Transforming Ordinary People into Extraordinary Followers of Christ

Fully Devoted – Part 5 of 6: How Do I Relate to Others in My Spiritual Family?

Sermon Summary How would God have me relate to other believers in my spiritual family? What should that really look like? On the night that Jesus knew he was going to die, he had a very significant conversation with his disciples. Jesus didn’t talk about strategy; he didn’t talk about doctrine, he talked about how we should treat one another. After modeling for them what true servanthood looks like, He gave a command: “love one another just as I have loved you.” (John 13:34–35). He loved them unconditionally, openly, and vulnerably. He loved them when it wasn’t convenient.

But why was it so important to Jesus that his followers love one another in that way? The greatest and most powerful apologetic we can present to the world is not an argument out of a book, but the love Christians show to one another. When we radically and authentically love one another from the heart, the world stands back in awe and wonders, “What makes them care so deeply for one another?”

The credibility of Christianity rises or falls on the quality of our relationships with one another. Many of you here at TCC have tasted that kind of genuine community. Your community group is marked by honesty, by vulnerability, by compassion. Unfortunately many Christians have never experienced this kind of authentic community. Far too many Christians live, lonely, isolated lives. God wants more for us than that. He wants us to experience, genuine authentic community. The question is, how can we experience that? From Romans 12:9-13 we discover that authentic community occurs when: The real you (v. 9) meets real needs (v. 10) for the right reason (v. 11) in the right way (v. 12-13).

The real you has to show up. Not a projection of what you want others to think. Hypocrisy means “without a mask.” Paul is saying that for authentic community to take place we have to take off our masks. We need to be open and honest, and appropriately vulnerable. Authentic community cannot happen when we are wearing a mask, trying to impress one another, pretending to have it all together when we know that we don’t. I can never be loved for who I am, if people don’t know who I am. The possibility of rejection is real, but that is the price tag of authentic community.

That phrase, “abhor what is evil” is very strong; it means to hate, to detest, to be repulsed by. God wants us to have the same reaction to sin that He does. He wants us to be “repulsed” by it. The issue is not how close to sin we can get, but how close to purity and righteousness we can come. Is there a private sin in your life that needs to come to light? Are you tired of hiding? Tired of pretending, feeling guilty and alone? Then ask God to help you abhor what it evil and cling to what is good.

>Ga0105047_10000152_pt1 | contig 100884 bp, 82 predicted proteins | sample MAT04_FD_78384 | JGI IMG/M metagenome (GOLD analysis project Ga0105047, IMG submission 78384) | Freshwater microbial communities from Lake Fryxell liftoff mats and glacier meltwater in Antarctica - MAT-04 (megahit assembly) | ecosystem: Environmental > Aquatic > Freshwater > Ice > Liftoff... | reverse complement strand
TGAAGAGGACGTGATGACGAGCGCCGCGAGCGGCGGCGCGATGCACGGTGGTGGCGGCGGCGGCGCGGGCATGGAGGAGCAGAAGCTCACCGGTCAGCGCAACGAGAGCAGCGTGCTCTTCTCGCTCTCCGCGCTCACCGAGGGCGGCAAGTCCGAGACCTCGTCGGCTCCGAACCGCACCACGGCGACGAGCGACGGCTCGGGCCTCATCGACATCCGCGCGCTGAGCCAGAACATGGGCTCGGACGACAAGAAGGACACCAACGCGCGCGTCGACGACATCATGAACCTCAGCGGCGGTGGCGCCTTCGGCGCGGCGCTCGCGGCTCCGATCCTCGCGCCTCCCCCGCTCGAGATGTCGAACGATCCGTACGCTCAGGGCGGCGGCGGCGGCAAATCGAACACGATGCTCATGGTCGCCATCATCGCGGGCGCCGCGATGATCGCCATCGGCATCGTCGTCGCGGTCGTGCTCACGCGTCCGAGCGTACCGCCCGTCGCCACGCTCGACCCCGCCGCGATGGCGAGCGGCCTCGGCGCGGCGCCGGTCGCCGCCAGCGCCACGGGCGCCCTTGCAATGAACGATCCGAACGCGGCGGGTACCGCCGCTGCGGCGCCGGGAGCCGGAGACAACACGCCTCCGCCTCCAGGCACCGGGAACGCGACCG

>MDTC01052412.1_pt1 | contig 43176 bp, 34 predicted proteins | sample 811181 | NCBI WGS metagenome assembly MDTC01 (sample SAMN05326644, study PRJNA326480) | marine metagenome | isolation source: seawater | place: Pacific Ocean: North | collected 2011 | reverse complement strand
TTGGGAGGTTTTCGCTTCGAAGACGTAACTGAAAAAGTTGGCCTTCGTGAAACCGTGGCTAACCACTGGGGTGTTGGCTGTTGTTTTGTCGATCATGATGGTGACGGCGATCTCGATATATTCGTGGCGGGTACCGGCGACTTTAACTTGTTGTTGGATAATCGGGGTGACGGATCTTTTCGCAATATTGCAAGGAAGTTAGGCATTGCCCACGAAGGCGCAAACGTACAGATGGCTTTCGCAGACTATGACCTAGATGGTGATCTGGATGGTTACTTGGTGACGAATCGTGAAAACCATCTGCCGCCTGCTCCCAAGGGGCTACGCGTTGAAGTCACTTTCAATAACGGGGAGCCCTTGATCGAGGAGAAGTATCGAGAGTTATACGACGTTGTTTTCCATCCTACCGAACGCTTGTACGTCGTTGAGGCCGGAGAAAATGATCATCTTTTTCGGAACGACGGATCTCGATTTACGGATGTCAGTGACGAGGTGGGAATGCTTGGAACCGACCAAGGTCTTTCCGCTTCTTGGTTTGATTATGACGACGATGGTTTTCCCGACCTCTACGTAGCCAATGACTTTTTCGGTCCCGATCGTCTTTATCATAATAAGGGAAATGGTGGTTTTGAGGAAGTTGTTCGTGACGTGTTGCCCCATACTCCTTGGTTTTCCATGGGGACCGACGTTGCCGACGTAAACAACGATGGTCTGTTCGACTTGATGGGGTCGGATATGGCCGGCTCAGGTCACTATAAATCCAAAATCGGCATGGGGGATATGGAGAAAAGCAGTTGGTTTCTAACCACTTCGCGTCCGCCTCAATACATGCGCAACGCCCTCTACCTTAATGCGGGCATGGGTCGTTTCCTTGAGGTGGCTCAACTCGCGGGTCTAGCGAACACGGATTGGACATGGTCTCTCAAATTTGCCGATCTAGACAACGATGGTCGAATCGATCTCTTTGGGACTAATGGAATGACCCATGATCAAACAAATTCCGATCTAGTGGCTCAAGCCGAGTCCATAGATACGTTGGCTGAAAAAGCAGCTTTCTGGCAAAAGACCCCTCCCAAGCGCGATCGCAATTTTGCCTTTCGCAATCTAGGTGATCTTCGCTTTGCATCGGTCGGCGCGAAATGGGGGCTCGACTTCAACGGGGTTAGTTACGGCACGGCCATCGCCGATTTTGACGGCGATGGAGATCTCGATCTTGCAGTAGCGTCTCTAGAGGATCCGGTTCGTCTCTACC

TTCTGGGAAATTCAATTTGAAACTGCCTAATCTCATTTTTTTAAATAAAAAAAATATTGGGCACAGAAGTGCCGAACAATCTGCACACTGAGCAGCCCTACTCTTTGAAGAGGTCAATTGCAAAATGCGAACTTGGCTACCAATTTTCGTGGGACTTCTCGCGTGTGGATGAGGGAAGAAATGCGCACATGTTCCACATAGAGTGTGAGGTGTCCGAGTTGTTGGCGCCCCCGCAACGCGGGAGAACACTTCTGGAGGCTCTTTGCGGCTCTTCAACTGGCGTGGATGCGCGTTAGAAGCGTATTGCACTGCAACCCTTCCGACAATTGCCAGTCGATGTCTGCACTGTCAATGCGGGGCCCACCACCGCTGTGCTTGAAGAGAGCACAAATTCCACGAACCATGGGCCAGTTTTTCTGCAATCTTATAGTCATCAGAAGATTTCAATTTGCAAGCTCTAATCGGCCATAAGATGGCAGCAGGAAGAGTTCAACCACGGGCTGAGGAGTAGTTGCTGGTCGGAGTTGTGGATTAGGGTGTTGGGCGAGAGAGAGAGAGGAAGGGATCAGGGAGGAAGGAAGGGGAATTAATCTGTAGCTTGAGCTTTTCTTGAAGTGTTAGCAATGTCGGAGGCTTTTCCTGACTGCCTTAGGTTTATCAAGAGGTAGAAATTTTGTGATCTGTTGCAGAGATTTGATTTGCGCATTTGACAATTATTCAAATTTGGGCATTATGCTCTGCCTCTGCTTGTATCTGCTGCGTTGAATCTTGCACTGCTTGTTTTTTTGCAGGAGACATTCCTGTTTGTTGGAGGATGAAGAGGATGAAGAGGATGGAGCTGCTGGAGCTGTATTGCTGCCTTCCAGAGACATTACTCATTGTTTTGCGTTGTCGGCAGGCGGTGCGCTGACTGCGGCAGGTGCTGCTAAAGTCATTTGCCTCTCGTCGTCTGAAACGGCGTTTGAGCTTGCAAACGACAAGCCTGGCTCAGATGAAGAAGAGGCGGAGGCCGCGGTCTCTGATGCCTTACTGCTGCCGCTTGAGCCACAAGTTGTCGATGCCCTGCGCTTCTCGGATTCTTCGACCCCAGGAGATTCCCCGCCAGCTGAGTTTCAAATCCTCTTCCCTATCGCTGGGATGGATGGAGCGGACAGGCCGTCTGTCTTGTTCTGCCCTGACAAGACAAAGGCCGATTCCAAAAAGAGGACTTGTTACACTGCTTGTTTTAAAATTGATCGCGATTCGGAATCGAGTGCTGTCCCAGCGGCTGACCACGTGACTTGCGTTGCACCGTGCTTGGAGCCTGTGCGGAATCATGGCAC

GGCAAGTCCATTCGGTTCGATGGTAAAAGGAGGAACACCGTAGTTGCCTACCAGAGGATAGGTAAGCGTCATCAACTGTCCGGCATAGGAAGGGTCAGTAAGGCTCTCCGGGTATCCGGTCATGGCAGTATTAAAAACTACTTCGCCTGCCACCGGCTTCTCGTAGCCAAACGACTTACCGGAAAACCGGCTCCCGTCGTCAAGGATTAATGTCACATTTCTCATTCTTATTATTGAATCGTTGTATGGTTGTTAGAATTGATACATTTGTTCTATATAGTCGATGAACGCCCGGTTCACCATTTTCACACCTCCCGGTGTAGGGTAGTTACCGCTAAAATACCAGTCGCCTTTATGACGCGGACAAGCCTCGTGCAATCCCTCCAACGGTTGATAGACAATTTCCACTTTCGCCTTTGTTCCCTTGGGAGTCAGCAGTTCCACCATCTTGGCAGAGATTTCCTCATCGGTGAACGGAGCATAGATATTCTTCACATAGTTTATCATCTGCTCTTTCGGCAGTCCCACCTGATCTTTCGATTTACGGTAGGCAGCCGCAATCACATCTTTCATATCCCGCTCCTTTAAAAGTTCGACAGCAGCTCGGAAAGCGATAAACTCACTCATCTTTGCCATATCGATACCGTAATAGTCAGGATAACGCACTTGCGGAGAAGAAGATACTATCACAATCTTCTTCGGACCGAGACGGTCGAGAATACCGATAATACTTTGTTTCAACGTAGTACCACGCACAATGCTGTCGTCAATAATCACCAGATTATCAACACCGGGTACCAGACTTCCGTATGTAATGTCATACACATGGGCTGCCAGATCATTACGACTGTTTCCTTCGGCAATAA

For us to meet the “real needs of others”, the second step in creating authentic community— loving devotion and humility (v. 10). We should have the same kind of loving commitment to those in our spiritual family that we do toward those in our physical family. When you hear about a legitimate need in the life of another brother or sister in Christ, do you seek to meet that need if you possibly can? (James 2:14-16).

The phrase, “not lagging behind in diligence” (v. 11), is actually a strong warning. The idea behind the original Greek here could be expressed, “Don’t be lazy! Don’t be the kind of person who is unwilling to expend energy or effort in service of another.” Rather than be lazy, Paul says, “be fervent in spirit.” In other words, we are to serve Christ with enthusiasm! We are to serve and love one another with zeal.

How can we restore that passion, that commitment to serve one another in brotherly love? The answer is found in verse 11—we do it by focusing on “serving the Lord.” We all need to check our motives. How can we know if our motives for serving Christ are pure? The acid test is how you respond when you are treated like a servant. How do you respond when you don’t get a “thank you?” How do you respond when you feel like you are being taken for granted, when you don’t feel like your efforts are being appropriately appreciated or recognized? How you answer those questions will tell you a whole lot about your underlying motives for why you do what you do.

What would it look like in your community group, or in your interactions with your brothers and sisters in Christ if this was really taking place? How would things be different? What specific steps would God have you take to imitate Jesus in this way?

Application / Challenge

  • Romans 12:12-13 instructs us to love other believers and serve the Lord by “rejoicing in hope, persevering in tribulation, devoted to prayer, contributing to the needs of the saints, and practicing hospitality.” Find out exactly what that means through this week’s “Digging Deeper in Your Daily Quiet Time” found in this week’s Talking Points, Walking Points – see the link below.
  • What would it look like in your community group, or in your interactions with your brothers and sisters in Christ, if Romans 12:12-13 were really taking place? How would things be different?
  • What specific steps would God have you take to imitate Jesus in this way?
  • Find out more about serving opportunities at TCC: Serve at TCC
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